Tag Archives: Emily Godhand

Meet the Fictorians: Emily Godhand

“Come in, — come in! and know me better, man!” -Charles Dickens, A Christmas Carol

We’d love for you, our wonderful readers, to get to know us better. That’s why, each month, Kristin Luna will interview a member of The Fictorians. We’ll learn more about each member, such as their writing processes, their work, where they live, and what they prefer to drink on a warm summer’s day. We hope you enjoy this monthly installment of Meet the Fictorians.

Meet the Fictorians:

Emily Godhand

Kristin Luna (KL): Hi Emily! How are you and what are you drinking right now?

Emily Godhand (EG): I’m well, doing the same thing I do every night, Pinky. Try to take over the world.
…while sipping a hard drink, of course.

KL: You’re one of our newest Fictorians, and I thought this would be a great opportunity for our readers to get to know you. Can you tell us a little about you?

EG: Dark thriller author, former psych nurse, and rat enthusiast. I am an Ambassador for Wattpad.com, where I am the administrator for a profile of international paranormal authors called the “Ouija Board of Directors.”

KL: What inspires you the most when it comes to writing?

EG: I’d have to say music and the nightmares I’ve had for over 16 years now. Lyrics are poetry and music is poetry without words. I’m not sure I’m actually capable of expressing myself without music playing, but fortunately I always have a radio playing in my head. If you see me dancing with my eyes closed, you’re welcome to join in. As far as the nightmares, they were of course surreal, but I couldn’t die in them (because I’m me.) I started to write them down, and then re-write them, and through that I was able to become lucid and redirect the story from inside the dream.

My friends discovered my journal and kept asking, “…and then what happened?”, so I turned them into stories.

KL: You have a great presence on Wattpad. What’s your username/website? Can you tell us a little about that process?

EG: Absolutely. You can find me at https://www.wattpad.com/user/Godhand, as well as the ParanormalCommunity profile at https://www.wattpad.com/user/ParanormalCommunity.

Signing up for Wattpad is easy! All you need is a username and password of course, and then an email, Facebook, or G+ account. As far as Wattpad particulars, I’ve started a book to help new users adjust to the particulars of how to do well on Wattpad. The biggest thing to remember is that Wattpad is mostly a community of mobile readers, so, activity within the comments section will be your biggest way to interact with the community and to draw attention to your story. Wattpad’s biggest demographic is young women, and there is a robust LGBT+ and fanfiction community.

KL: Do you have any books out right now?

EG: I currently have a work in progress on Wattpad called “Fear of the Dark”, about two women who seek freedom, then revenge, on the cult that killed them. I’m also working on two projects for the ParanormalCommunity to teach the community within a frame story so that writers and readers alike can enjoy. Paranormal Academy teaches users about historical/cultural lore and common tropes and Paranormal Powers teaches about such things as ESP, Clairvoyance, Telekinesis, and other such abilities found in paranormal stories. That one I write with my friend and fellow author J.S Bennett, who also wrote a story with me that was published in “A Game of Horns: A Red Unicorn Anthology” that raised scholarship funds for aspiring writers to attend the Superstars Writing Seminar here in Colorado.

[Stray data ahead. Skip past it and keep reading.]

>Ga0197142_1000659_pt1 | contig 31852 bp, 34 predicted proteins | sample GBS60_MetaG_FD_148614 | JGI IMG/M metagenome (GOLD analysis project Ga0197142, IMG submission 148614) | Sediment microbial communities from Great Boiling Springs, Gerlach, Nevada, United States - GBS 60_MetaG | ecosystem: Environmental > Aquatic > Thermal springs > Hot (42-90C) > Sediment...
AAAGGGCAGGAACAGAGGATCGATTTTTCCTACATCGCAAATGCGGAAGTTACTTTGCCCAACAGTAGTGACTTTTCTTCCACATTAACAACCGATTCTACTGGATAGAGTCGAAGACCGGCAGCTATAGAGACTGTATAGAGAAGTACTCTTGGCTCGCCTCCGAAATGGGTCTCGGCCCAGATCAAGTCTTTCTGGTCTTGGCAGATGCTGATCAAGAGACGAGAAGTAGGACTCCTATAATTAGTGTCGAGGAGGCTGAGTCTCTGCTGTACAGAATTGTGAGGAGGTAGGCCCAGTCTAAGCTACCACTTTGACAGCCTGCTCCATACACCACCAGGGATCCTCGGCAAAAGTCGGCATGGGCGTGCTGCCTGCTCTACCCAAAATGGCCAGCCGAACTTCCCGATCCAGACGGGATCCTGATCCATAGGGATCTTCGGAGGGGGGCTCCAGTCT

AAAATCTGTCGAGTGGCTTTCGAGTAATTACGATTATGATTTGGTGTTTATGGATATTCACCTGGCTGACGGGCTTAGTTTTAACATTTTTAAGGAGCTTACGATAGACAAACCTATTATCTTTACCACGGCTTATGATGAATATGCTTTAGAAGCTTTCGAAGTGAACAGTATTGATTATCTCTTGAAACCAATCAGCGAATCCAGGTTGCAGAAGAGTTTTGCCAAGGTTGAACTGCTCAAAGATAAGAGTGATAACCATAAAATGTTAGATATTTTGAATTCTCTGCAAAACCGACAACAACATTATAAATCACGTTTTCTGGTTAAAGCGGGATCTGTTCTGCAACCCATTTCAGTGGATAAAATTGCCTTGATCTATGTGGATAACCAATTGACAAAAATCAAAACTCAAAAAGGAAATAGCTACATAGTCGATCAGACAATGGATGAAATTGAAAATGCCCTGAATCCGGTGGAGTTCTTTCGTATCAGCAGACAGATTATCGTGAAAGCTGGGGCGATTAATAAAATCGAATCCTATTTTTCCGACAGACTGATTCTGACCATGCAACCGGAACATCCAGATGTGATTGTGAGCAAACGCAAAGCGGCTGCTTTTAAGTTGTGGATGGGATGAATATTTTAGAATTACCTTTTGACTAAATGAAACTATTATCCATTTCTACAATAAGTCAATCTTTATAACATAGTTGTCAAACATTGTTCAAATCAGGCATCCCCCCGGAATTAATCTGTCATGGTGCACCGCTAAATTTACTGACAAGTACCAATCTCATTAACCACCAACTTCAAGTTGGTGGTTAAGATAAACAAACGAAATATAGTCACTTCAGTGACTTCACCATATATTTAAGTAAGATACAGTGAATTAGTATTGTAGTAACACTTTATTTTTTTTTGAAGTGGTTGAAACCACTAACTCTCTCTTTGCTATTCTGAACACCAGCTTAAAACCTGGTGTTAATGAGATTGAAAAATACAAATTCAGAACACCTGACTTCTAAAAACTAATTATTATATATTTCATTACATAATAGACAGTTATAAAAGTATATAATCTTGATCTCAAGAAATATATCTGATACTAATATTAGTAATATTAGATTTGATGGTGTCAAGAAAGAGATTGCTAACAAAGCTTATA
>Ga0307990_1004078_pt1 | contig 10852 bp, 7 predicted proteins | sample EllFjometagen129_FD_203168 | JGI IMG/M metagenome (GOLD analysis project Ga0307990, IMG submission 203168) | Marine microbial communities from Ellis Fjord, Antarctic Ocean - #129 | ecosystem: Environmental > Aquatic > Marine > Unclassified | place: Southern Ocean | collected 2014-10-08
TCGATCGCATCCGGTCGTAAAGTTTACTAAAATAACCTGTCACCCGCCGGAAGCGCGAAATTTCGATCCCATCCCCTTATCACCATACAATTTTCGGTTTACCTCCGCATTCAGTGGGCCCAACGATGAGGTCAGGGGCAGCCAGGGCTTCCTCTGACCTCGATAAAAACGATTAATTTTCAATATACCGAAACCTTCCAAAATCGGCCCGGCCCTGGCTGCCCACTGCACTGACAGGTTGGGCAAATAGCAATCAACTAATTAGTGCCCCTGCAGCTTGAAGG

KL: Where can we read more of your writing?

EG: At this time I’m currently working on launching my website, www.emilygodhand.com, where I’ll post updates on my works in progress and links to published books. Probably some rat pictures, too.
…Yeah, that’s about guaranteed. My rats are adorable.

KL: I’m friends with you on Facebook, and I love your posts. Specifically, I love your posts about rats. Where did your love of rats come from?

EG: When I was still a psychology major, we studied rats at the lab at the main campus and I became fascinated with how much about them I had learned wrong. They were clean, intelligent, friendly creatures who just wanted to snuggle and eat snacks with their friends. They’re also incredible survivalists, who will not only persevere and thrive in the worst conditions, but care for their colony. They bring food to the infirm, they share treats, they will free a trapped buddy and defend each other.

I guess I really identified with a small, cute, cuddly creature who will sink their teeth into your flesh if you threaten them or their friends.

KL: You have a unique job, and I was wondering if you could tell us more about that and how it’s factored into your writing?

EG: I am still a nurse, and though I’ve since moved out of psychiatric work due to frustrations with the system, I use my writing to help educate and advocate about mental illness, particularly depression and PTSD, or Post-Trauma Stress Disorder. A lot of my characters will often have anxiety, depression, or PTSD due to the things they’ve experienced in the past or things experience during the course of the novel. I was frustrated with reading about heroes who were unaffected by what happened to them, because I feel that reading is a way to learn how to process, adapt, and overcome similar situations in our lives. Reading about the character’s mental process of dealing with these issues and coming out on top can be cathartic and validating to a reader (and to the writer crafting the story). It shows heroes who are afraid, and then act anyway. People who are tired and exhausted but carry on. It also humanizes people with these conditions and I hope will reduce harmful stigma and stereotypes, because it is written in their, or rather my, voice.